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Ukraine finally scraps friendship treaty with Russia. But it won’t change much

Verkhovna Rada’s 6 December morning session at which the Parliament passed the presidential motion to scrap the Ukraine-Russia friendship treaty. Photo:
Ukraine finally scraps friendship treaty with Russia. But it won’t change much

On 6 December, the Verkhovna Rada, Ukraine’s parliament, has overwhelmingly supported President Petro Poroshenko’s motion to not renew the country’s Treaty on Friendship, Cooperation, and Partnership with Russia when it comes up to its automatic prolongation. Now the treaty will expire on 31 March 2019 and won’t be renewed thereafter.

Mykola Bielieskov, an analyst with the World Policy Institute, has commented to Euromaidan Press that the Ukrainian move wouldn’t change much in Ukraine-Russia relations.

Friendship treaty

Presidents Boris Yeltsin and Leonid Kuchma signing the “Wide-Ranging Friendship Treaty.” Kyiv, 13 May 1997.

On 31 May 1997, then President of Ukraine Leonid Kuchma and his Russian counterpart Boris Yeltsin signed in Kyiv the wide-ranging Treaty on Friendship, Cooperation, and Partnership between Ukraine and the Russian Federation. It took almost two years to ratify the agreement. The Ukrainian Verkhovna Rada approved the agreement on 14 January 1998. The Russian State Duma did it almost a year later on 25 December 1998 and then Russia’s Senate approved the law on ratification on 17 February 1999.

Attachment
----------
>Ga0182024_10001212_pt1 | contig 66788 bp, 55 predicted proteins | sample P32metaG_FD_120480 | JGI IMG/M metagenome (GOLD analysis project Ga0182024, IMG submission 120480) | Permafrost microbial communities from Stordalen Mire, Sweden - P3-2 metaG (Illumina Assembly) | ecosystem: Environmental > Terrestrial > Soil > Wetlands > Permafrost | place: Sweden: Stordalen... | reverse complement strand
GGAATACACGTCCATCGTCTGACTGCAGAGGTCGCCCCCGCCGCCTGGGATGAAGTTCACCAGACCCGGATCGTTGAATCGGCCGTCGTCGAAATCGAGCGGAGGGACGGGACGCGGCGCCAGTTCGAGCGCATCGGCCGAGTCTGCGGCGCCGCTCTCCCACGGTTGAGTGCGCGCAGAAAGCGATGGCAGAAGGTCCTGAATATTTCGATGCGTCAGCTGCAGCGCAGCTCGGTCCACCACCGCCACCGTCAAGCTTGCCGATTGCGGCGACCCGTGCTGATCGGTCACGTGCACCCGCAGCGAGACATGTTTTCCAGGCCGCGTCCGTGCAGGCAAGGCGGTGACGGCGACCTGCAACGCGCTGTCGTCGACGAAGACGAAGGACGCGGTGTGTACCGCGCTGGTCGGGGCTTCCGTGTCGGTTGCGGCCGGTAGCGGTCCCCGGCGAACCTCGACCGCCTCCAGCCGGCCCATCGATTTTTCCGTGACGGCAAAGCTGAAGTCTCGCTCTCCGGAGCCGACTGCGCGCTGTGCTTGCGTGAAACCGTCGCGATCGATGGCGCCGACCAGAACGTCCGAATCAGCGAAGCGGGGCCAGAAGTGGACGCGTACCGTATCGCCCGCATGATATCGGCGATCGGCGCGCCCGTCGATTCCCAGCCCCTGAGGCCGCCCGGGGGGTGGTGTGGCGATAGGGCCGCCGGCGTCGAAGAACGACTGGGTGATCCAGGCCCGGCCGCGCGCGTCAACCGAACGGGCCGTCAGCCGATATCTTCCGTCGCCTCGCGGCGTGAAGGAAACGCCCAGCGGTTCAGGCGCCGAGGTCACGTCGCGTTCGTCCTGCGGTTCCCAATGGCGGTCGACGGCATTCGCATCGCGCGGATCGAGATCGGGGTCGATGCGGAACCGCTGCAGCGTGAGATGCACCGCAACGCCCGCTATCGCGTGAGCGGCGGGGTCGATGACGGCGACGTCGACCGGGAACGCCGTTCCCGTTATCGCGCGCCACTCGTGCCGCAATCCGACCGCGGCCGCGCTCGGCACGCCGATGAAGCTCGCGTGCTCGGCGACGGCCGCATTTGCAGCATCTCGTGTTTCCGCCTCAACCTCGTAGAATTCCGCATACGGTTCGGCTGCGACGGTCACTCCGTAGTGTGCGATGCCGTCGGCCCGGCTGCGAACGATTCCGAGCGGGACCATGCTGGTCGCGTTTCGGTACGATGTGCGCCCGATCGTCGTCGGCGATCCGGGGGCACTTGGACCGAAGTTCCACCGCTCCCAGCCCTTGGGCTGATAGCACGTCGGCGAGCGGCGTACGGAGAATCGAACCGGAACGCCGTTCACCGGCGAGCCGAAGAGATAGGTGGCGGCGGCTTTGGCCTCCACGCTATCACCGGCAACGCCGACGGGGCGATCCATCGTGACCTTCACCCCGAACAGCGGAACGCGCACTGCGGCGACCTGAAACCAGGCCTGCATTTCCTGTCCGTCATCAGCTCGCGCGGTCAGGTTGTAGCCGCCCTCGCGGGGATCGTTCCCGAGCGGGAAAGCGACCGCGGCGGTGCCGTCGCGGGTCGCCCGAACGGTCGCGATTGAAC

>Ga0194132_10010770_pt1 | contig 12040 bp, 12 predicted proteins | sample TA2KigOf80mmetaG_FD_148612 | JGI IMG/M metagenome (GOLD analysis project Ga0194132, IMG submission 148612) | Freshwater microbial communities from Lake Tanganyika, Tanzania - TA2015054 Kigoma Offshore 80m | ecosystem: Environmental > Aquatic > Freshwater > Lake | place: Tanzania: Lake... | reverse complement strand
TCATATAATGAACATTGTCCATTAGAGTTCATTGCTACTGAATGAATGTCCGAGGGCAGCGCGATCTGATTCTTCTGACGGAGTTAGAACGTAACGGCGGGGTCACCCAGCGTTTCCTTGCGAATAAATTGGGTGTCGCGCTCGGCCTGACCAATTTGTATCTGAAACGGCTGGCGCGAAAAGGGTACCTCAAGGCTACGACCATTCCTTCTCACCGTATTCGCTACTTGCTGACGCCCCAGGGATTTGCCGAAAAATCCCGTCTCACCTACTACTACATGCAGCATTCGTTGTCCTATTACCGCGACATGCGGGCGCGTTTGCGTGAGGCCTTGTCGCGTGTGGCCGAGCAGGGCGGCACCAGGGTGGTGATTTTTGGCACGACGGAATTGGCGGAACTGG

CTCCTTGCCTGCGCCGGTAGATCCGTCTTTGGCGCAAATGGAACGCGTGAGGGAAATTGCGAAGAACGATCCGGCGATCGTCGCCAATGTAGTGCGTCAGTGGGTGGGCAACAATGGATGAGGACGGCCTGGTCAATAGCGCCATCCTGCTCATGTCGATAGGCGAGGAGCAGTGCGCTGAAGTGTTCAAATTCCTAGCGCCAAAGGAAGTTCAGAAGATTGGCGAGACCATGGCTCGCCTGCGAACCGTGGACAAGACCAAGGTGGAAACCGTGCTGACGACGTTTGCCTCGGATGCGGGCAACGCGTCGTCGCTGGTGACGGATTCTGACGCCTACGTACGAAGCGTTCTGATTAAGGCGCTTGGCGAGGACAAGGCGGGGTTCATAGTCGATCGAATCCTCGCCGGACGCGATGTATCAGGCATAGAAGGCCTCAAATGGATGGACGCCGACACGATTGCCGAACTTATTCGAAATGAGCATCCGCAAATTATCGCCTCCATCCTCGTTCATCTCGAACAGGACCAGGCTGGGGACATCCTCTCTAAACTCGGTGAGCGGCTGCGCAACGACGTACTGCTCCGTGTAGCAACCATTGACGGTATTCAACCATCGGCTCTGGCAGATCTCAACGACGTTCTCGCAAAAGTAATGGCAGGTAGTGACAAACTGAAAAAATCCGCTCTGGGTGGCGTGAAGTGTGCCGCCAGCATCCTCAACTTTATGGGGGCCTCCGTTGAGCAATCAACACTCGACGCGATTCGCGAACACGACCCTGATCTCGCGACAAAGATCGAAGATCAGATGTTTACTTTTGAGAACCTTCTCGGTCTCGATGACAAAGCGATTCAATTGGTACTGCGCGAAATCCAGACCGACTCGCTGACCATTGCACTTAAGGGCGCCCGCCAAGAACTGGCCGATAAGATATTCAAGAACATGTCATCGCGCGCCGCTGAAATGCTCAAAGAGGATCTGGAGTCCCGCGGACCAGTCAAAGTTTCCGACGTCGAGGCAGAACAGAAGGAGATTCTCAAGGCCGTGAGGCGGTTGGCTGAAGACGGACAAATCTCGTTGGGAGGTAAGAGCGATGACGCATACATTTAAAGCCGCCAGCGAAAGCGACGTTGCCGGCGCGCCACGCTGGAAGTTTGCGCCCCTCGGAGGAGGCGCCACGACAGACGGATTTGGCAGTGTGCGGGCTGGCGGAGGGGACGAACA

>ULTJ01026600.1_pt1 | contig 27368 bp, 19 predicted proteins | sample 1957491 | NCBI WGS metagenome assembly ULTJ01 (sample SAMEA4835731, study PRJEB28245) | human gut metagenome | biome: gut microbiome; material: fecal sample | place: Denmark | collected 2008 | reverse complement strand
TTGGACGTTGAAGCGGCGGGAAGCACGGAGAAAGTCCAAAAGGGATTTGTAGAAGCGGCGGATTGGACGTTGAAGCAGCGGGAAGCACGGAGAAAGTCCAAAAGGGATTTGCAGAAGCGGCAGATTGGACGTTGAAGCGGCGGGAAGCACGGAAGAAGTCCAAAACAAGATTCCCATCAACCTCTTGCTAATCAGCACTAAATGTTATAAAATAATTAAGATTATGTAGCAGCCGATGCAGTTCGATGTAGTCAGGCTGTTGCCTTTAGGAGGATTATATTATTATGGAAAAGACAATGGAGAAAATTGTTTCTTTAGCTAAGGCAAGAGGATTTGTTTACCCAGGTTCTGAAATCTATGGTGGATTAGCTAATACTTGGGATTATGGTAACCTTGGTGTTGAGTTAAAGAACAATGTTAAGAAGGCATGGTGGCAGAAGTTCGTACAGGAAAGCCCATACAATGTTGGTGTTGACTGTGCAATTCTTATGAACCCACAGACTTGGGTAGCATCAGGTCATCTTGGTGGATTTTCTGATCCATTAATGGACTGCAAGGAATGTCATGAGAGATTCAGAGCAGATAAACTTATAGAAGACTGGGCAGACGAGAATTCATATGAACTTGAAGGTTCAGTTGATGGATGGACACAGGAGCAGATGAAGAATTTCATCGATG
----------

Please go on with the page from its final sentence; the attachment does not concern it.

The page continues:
The agreement declared strategic partnership, the recognition of the existing borders of the two countries, respect for territorial integrity to one another’s country. The pact prevented Russia and Ukraine from declaring war to each other or invading the counterpart’s territory.

The 2014 Russian annexation of Crimea and, its covert 2014 invasion in Ukraine’s Donbas region, and the most recent overt pirate-style attack on Ukrainian Navy ships made the treaty de-facto void since Russia failed to “respect the territorial integrity of each other and confirm inviolability of current mutual borders,” as the friendship treaty obliged.

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Back in 2015, the Verkhovna Rada declared Russia an aggressor state, citing its interference in Ukraine’s domestic affairs and Moscow’s involvement in the war in the Donbas. Russia’s Foreign Ministry called Ukraine’s claims “groundless innuendos” then.

Russia has been denying interfering in Ukraine’s domestic affairs by now, despite the fact that the International Criminal Court (ICC) ruled in 2016 that the fighting in eastern Ukraine is “an international armed conflict between Ukraine and the Russian Federation.”

On 17 September 2018, President Petro Poroshenko signed a decree to enforce the decision approved by the National Security and Defense Council to bring the friendship treaty to an end.

Later in September, the Ukrainian Ministry of Foreign Affairs handed a note about the discontinuation of the Agreement by Ukraine over to Russia and to the UN. It was done more than six months before the expiration of the treaty, in order to comply with its terms.

On 6 December, while the bill required only 226 votes for approval, 277 lawmakers of the Verkhovna Rada voted to scrap the treaty by allowing it to expire, 20 legislators voted against it.

Prior to Rada’s decision, the treaty was due to be automatically prolonged every 10 years, and under the new legislation, the friendship agreement will expire on 31 March 2019.